Movie Revew: DREDD

Stars: Karl Urban, Olivia Thirlby, Lena Headey, Wood Harris

Rated R for sequences of strong bloody violence, language, drug use and some sexual content , Running time 95 minutes, Action/Adventure/Sci-Fi

Compare to: Blade Runner (1982), The Raid: Redemption (2012)

Having been a Stallone movie in ’94, and being a bad one at that, I wasn’t looking forward to the Dredd reboot. I’m even sick of the word “reboot.” I figured I’d be seeing just another lame attempt at cashing in on the comic book movie sub-genre we’ve got around these days. I’m glad to say though, this movie stands on its own. Dredd is quick, simple, violent, and fun.

The main difference between this film and the original (besides everything) is that it’s being sold as based on the comic book, as opposed to being a remake of the ’94 version. I’m assuming the idea is to put as much distance between this release and the ’94 crap-fest. Good move, I’d say. I’d also say its good that there’s no Rob Schneider as the wacky sidekick.

In the future, a sprawling metropolis known as Mega-City One is surrounded by an apocalyptic wasteland. But in that city, crime is rampant and the only thing keeping it from running everyone’s lives into the ground are the Judges; future cops who are able to carry out sentencing on the spot. This includes execution, of course. After being locked in a 200 story building by the mot powerful criminal in the city, Ma-Ma, Judge Dredd, an officer of strict punishment and no regrets about it. His partner in training happens to have come along with him that day and is going to use every ounce of her psychic abilities to help navigate through the tower of death and make it out alive.

The comparison to The Raid: Redemption couldn’t be helped. Released only earlier this year, the story is one of striking similarities; a unit of some of the best cops locked in a criminal base with multiple stories and must fight their way out, hopefully laying down the law as well. This is also one of the reasons I originally wrote Dredd off as a wasted time and money. What haven’t we squeezed every last cent out of? People forgot about the Stallone Dredd, didn’t they? Well then, there we go! But hey, there’s more to this than that.

The cast is good for this, with no egos coming before a comic that isn’t nearly as well known over here in the states as it is in its place of origin, the UK. I was even a little concerned with the poster, with it sharing a resemblance to a particular comic book movie released in 2003 which has been burned into my mind, with only negative consequences. Olivia Thirlby, mostly known for her roles in Juno (2007) and New York, I Love You (2009) plays the psychic Judge on her first day at work, Anderson. Her character reminded me something of Jessica Biel’s role in the recent Total Recall remake; strong and capable, although much more fun. Her ability to read minds doesn’t get played only when convenient and her character isn’t made to be as unstoppable as Dredd nor as whiny as Biel in Recall. A good balance.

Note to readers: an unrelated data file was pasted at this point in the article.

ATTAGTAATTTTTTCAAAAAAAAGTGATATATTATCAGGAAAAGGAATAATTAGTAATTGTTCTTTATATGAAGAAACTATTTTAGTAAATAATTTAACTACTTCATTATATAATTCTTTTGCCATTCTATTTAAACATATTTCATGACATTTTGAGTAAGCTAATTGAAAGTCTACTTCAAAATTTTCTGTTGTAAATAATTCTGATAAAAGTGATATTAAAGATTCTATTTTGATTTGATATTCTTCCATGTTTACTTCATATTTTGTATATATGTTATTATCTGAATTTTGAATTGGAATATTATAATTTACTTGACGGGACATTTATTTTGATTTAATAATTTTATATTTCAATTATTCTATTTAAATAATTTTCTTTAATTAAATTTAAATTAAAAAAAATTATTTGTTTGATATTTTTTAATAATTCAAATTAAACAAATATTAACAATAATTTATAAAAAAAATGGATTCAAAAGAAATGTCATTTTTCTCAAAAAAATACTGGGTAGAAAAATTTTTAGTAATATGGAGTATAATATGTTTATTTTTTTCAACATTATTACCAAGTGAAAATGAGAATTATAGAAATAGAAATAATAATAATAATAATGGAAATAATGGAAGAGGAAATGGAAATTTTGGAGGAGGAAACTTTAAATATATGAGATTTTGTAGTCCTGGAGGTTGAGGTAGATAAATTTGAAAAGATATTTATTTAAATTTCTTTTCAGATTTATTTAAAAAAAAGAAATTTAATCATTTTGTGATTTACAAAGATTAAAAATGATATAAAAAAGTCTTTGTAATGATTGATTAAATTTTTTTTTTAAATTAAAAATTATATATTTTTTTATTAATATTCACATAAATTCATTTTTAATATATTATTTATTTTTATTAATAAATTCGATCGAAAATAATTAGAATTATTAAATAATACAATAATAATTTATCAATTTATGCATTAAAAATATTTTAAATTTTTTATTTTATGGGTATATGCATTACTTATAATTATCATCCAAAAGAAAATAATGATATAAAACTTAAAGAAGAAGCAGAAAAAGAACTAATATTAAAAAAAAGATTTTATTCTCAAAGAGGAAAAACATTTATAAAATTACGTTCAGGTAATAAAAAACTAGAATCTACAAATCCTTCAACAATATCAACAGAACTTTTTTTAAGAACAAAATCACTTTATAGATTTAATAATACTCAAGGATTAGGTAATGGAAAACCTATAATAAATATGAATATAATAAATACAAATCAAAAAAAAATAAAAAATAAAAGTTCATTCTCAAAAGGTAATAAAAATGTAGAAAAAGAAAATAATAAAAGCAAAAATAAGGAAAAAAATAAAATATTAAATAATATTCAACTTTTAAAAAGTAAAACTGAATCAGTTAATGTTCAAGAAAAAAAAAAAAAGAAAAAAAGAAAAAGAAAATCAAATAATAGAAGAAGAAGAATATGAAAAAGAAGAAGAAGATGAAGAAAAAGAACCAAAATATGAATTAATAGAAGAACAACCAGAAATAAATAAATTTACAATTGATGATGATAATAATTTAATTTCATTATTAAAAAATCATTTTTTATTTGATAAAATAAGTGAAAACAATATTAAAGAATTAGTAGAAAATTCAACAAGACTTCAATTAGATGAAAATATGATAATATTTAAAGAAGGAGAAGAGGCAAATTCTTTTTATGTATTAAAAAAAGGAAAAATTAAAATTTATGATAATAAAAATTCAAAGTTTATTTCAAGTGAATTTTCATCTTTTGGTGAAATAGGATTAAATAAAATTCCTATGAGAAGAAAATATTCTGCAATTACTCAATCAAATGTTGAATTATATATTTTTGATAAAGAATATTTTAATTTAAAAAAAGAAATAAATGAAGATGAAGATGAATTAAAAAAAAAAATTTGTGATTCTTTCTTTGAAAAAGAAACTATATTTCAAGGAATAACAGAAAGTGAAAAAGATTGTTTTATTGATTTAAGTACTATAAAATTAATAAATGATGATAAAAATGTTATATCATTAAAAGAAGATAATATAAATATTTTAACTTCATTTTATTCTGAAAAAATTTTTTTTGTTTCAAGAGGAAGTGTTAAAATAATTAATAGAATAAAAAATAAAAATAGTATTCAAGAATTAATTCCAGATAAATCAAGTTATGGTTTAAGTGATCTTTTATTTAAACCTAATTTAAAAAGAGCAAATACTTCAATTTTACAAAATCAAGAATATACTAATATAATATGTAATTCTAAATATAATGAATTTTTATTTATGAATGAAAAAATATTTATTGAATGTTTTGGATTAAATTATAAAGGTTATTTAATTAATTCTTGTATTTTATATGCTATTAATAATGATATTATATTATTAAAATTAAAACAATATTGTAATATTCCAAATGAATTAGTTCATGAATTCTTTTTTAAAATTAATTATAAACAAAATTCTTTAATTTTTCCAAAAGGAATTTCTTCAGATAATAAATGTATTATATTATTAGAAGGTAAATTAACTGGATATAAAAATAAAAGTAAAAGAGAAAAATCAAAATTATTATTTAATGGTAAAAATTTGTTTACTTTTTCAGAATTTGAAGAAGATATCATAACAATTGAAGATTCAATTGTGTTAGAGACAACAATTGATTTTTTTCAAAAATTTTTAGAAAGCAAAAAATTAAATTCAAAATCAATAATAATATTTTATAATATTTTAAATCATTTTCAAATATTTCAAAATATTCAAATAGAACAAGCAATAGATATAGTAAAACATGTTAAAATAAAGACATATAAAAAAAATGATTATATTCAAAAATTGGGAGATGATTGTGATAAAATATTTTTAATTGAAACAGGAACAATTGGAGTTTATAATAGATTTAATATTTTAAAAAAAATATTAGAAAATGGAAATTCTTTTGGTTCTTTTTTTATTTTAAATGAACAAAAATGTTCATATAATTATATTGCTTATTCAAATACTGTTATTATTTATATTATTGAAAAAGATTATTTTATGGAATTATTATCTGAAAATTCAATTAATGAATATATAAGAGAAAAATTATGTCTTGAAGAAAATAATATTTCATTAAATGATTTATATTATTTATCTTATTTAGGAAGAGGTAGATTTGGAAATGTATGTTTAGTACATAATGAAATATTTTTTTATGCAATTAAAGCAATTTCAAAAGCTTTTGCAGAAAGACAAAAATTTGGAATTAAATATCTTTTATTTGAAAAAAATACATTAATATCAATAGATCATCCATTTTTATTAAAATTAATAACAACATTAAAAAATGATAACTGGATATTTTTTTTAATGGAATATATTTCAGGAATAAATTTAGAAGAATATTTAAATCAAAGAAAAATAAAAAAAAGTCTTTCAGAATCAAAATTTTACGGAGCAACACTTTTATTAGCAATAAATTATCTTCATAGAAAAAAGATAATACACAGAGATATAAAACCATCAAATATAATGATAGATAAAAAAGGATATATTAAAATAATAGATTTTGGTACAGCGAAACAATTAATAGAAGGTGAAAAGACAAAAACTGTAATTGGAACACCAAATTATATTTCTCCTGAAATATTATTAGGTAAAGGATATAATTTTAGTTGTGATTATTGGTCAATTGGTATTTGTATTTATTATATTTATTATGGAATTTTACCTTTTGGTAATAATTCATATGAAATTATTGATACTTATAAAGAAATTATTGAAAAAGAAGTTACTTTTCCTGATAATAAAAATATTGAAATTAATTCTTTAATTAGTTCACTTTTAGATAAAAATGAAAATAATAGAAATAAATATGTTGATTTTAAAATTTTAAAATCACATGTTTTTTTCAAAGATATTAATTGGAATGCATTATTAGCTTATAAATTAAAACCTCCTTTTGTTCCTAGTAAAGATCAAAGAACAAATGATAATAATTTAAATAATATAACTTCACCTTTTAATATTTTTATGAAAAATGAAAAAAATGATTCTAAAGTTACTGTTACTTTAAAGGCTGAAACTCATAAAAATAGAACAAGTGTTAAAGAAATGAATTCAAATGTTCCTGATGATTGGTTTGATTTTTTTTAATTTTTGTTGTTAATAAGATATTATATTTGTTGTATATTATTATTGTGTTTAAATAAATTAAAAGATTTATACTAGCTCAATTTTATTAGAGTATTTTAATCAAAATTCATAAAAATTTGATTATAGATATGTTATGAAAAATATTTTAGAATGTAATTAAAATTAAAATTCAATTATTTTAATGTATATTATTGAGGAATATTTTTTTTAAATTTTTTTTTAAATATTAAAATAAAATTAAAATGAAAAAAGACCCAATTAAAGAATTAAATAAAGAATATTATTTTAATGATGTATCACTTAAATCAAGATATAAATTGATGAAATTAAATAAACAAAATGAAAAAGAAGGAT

Urban, who plays the titular role of Dredd is great. Many wondered how an actor who isn’t as well known would do under the main character of a movie that’s entire duration has him wearing a mask covering most of his head. In the comics, his helmet is never taken off. One could pose the idea that he’s meant to be a symbol of unstoppable law, and running down any opposition who would threaten that. Urban fits this well. The lower half of his face never seems to be compensating for the rest of him which can’t be seen. His one liners are fit into the scenes seamlessly, rather than forcing in a load of “cool” dialogue to show you he’s not messing around. They get the point across well enough through practical precision. Dredd’s superior tells him to train the rookie but not to go easy on her. “Throw her in the deep end,” he’s told, “see if she can swim.” “It’s all a deep end.” Dredd tells her. It just works.

It’d be a shame for me to completely leave out Headey’s character of Madelaine Madrigal, otherwise known as Ma-Ma. Her scarred, tattooed, dead-eyed stare is evenly matched with her ruthlessness she employs to run her gang. Many shots are used with a slow motion, high definition camera to illustrate how a drug sold by her gang slows down how time is perceived. This involves multiple shots of something as simple as Headey taking her arm out of the bathtub in slow motion that really let you feel how dead of a person she is. As she gives out orders over the intercom, you almost feel as though she doesn’t care if the tasks are carried out…only to beat and stab anyone who might not listen.

Dredd’s not a perfect film by a long shot, but it feels right. Mature audiences and fans of Sci-Fi action will appreciate the simplicity behind the story while not treating the audience as though they should only be impressed by slow motion and violence.

Grade: B

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2 Responses to “Movie Revew: DREDD”

  1. Orwell Says:

    I’m told that the old movie is about a rogue cop facing an out of control government. This one seems to go the opposite direction. If it glorifies the heavy hand of “justice” (on the spot executions??) and demonizes the free market (drugs [the black market is the only free market]) I’ll pass. We’ve been brainwashed enough.

    • Taylor Says:

      You can look at it that way, it’s open to speculation of course. I was saying something like that as I was watching. Wouldn’t want that kind of law enforcement as we have too many cops with a similar mindset already.
      But as far as the character goes, he only kills people who have indefinitely tried to kill him or someone else.

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